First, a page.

Meaning of "architecture width" - Re: 68K Macs with MacOS 7.5 still in production use...
ard at p850ug1.demon.co.uk
Fri Sep 16 00:11:59 CDT 2016
> Why not have two concepts? They're free. Gordon Bell probably laid this
> out somewhere. Or Blaauw and Brooks.
In a talk on the HP9810 desktop calculator I said, somewhat tongue-in-cheek
that it could claim to be 1, 3, 4, 6, 8 or 16 bits.
The justifications for those are as follows : The processor has 16 bit registers.
It's bit serial, so the normal internal ALU and data path width is 1 bit. But it
does BCD additions between the A (accumulator) and T (memory data) registers
a nybble (4 bits) at a time.
The memory system is odd, with hardware translating a read or write into 2
cycles on successive locations. One location stores the odd bits, the other the
even bits. So the physical width of memory for things like the system stack
is 8 bits.
Even odder, the machine stores user programs as sequences of 6 bit keycodes.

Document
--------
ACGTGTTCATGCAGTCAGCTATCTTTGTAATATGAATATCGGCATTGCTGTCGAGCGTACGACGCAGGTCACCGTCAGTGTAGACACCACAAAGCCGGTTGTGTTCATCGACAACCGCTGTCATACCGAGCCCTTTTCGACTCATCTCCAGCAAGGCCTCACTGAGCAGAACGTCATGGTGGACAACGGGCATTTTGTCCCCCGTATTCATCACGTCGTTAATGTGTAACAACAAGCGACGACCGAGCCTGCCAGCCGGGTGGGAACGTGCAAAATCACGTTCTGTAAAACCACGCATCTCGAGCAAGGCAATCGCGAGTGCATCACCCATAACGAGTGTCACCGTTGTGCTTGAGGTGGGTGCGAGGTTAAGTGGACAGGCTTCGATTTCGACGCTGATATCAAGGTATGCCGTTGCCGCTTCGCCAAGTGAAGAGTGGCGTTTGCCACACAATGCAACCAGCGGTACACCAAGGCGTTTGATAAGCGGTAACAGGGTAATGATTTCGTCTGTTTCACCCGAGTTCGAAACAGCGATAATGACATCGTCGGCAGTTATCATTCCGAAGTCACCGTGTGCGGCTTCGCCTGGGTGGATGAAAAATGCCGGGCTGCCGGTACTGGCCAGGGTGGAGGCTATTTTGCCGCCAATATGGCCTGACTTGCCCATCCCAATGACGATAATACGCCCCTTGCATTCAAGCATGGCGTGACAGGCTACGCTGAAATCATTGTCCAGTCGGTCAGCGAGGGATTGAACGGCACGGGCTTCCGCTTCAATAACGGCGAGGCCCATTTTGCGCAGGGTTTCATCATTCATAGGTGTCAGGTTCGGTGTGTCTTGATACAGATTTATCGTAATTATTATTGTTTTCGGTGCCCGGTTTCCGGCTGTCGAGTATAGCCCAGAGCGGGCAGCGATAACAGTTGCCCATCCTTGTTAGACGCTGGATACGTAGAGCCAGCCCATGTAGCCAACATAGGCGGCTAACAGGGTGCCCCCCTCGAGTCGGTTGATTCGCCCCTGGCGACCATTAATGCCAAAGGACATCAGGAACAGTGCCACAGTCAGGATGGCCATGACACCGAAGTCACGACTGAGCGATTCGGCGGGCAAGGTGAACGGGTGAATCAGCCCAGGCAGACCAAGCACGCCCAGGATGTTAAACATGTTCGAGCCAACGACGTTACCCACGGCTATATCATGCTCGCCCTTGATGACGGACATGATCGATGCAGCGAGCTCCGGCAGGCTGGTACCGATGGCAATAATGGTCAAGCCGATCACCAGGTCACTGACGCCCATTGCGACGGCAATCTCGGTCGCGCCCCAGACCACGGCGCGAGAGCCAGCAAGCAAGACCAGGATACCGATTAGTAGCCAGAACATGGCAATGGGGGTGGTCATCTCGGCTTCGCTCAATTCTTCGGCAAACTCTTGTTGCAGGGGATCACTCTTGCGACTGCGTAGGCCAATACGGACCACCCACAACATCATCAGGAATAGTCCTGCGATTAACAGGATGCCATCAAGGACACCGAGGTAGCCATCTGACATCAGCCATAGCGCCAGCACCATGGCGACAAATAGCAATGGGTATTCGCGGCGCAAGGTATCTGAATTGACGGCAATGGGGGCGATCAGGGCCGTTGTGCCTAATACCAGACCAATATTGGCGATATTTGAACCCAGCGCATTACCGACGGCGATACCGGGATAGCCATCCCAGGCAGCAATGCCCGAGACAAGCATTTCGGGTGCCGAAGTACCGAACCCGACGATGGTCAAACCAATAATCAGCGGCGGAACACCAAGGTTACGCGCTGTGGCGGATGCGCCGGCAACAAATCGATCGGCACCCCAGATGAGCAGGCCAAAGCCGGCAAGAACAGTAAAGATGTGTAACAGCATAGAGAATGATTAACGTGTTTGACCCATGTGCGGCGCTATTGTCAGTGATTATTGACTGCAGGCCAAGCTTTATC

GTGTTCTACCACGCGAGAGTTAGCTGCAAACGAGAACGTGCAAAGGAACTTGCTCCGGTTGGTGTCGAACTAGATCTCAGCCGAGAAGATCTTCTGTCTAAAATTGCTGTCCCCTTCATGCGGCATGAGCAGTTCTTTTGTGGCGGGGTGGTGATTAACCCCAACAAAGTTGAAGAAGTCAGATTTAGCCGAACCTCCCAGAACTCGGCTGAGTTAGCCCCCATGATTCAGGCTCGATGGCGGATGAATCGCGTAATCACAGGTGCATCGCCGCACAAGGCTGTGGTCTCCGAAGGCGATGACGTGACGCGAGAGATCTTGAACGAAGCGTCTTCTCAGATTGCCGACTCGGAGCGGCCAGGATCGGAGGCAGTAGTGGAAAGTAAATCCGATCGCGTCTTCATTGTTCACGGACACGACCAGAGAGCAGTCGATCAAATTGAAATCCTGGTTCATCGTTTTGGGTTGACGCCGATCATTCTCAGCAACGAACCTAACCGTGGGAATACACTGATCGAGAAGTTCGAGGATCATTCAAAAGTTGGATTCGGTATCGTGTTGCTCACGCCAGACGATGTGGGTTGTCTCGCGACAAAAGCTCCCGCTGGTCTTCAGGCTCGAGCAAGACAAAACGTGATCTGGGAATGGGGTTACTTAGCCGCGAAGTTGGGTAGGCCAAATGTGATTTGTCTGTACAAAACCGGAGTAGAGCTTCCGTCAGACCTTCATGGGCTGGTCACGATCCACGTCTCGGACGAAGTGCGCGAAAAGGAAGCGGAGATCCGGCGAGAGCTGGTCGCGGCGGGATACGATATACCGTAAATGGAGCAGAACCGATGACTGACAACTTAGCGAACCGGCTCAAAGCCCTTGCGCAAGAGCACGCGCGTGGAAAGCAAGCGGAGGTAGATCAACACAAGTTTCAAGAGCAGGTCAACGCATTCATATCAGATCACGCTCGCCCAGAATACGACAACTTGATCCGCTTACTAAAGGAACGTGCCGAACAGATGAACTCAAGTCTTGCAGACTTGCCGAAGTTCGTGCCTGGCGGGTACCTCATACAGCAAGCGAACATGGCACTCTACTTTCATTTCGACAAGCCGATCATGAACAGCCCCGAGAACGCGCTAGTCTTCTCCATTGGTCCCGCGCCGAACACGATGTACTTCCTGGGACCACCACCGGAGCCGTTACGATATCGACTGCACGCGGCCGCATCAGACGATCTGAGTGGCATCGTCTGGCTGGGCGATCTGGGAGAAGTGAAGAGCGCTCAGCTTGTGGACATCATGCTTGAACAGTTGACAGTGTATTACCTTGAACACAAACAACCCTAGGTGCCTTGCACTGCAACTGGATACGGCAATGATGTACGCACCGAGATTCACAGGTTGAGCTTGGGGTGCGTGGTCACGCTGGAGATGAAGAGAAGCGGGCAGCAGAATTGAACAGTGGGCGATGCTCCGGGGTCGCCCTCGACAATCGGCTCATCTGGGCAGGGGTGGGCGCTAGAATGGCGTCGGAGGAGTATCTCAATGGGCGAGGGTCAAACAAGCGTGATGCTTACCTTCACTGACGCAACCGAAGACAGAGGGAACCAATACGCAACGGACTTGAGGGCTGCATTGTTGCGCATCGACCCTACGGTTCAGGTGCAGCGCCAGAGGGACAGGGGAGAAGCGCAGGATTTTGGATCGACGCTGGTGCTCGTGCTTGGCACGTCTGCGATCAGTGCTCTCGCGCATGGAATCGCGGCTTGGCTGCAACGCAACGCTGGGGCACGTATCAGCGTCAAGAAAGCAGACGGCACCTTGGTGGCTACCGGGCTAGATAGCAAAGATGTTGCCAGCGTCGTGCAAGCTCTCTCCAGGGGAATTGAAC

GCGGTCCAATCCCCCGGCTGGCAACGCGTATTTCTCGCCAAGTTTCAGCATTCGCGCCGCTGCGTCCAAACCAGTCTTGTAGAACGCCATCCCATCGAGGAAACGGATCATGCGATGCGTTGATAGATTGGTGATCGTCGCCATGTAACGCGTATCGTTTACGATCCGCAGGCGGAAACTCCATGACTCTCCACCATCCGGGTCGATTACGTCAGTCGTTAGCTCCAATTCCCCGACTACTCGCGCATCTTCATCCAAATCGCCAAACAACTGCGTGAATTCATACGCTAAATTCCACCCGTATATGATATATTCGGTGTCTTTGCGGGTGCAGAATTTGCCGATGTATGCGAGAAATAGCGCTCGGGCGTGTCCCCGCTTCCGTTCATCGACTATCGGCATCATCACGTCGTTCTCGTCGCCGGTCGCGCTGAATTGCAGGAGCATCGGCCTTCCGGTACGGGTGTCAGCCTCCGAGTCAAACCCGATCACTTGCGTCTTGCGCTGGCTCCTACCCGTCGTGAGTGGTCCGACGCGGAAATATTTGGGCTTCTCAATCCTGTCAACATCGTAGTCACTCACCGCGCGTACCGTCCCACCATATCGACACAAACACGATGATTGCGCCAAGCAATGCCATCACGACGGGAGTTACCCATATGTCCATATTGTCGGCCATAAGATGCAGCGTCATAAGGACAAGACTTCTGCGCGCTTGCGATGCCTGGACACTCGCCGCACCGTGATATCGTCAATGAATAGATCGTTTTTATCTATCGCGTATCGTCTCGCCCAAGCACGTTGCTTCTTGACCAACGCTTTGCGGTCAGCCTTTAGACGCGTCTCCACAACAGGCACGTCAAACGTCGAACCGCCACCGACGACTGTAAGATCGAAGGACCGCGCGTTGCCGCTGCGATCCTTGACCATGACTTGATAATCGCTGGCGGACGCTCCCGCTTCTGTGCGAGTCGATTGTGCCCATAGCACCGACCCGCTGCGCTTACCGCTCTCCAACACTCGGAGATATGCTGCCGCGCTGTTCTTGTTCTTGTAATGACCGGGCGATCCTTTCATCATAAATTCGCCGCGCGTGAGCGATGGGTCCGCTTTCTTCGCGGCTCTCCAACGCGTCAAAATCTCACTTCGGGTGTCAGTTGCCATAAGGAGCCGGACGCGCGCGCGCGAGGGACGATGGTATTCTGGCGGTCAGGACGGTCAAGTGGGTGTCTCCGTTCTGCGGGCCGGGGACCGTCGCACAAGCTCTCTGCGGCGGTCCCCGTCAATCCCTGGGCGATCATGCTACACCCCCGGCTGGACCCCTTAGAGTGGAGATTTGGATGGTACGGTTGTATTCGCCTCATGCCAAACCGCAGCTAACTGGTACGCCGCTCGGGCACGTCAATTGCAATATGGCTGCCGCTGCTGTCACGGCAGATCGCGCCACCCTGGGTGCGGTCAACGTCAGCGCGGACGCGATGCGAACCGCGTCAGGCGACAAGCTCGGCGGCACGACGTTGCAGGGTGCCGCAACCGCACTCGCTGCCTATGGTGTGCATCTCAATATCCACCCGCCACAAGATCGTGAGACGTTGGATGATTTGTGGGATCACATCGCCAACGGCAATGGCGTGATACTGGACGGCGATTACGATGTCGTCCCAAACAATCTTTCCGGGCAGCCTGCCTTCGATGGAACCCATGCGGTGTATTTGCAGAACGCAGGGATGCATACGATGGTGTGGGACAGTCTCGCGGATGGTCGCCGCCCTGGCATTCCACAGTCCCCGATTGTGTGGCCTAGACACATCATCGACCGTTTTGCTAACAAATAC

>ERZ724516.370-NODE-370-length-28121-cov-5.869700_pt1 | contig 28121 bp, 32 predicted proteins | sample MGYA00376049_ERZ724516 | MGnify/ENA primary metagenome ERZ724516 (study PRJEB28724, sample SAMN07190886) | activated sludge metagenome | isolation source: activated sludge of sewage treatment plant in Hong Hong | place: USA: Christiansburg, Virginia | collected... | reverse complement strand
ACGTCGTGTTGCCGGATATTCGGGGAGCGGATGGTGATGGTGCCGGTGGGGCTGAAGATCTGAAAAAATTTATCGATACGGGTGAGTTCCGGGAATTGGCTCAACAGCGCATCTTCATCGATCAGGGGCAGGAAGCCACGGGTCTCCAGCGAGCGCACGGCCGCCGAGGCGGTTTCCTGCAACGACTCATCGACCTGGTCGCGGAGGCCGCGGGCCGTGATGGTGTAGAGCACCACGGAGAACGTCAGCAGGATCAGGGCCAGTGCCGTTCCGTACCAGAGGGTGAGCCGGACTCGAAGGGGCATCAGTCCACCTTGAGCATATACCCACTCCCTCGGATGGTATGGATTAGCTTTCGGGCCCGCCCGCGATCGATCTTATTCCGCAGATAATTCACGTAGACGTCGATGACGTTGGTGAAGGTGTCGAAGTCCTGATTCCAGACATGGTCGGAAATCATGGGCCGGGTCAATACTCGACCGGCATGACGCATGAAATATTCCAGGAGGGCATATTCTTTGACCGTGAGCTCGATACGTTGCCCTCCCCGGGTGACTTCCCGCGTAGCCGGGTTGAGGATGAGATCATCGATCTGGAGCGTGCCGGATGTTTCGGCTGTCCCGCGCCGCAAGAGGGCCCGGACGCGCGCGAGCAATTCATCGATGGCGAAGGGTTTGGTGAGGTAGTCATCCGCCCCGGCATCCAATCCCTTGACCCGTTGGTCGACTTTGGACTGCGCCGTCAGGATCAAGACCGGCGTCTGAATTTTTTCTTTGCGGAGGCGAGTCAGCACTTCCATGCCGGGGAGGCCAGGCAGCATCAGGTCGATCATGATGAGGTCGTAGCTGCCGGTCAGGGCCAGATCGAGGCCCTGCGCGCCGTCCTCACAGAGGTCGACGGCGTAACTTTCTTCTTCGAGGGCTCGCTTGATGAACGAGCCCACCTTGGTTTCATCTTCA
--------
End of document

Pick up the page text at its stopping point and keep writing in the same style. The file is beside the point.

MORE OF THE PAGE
User program memory is logically 6 bits wide. But because of the memory
control system, such memory is physically 3 bits wide, user program memory
expansion consists of Intel 1103 (1K*1bit) DRAMs fitted in sets of 3.
1 bit -- physical width of binary ALU and data paths
3 bits -- physical width of user program memory
4 bits -- physical width of BCD ALU and data paths
6 bits -- logical width of user program memory
8 bits -- physical width of data memory
16 bits -- logical width of data memory, physical width of CPU registers
Call it what you will :-)
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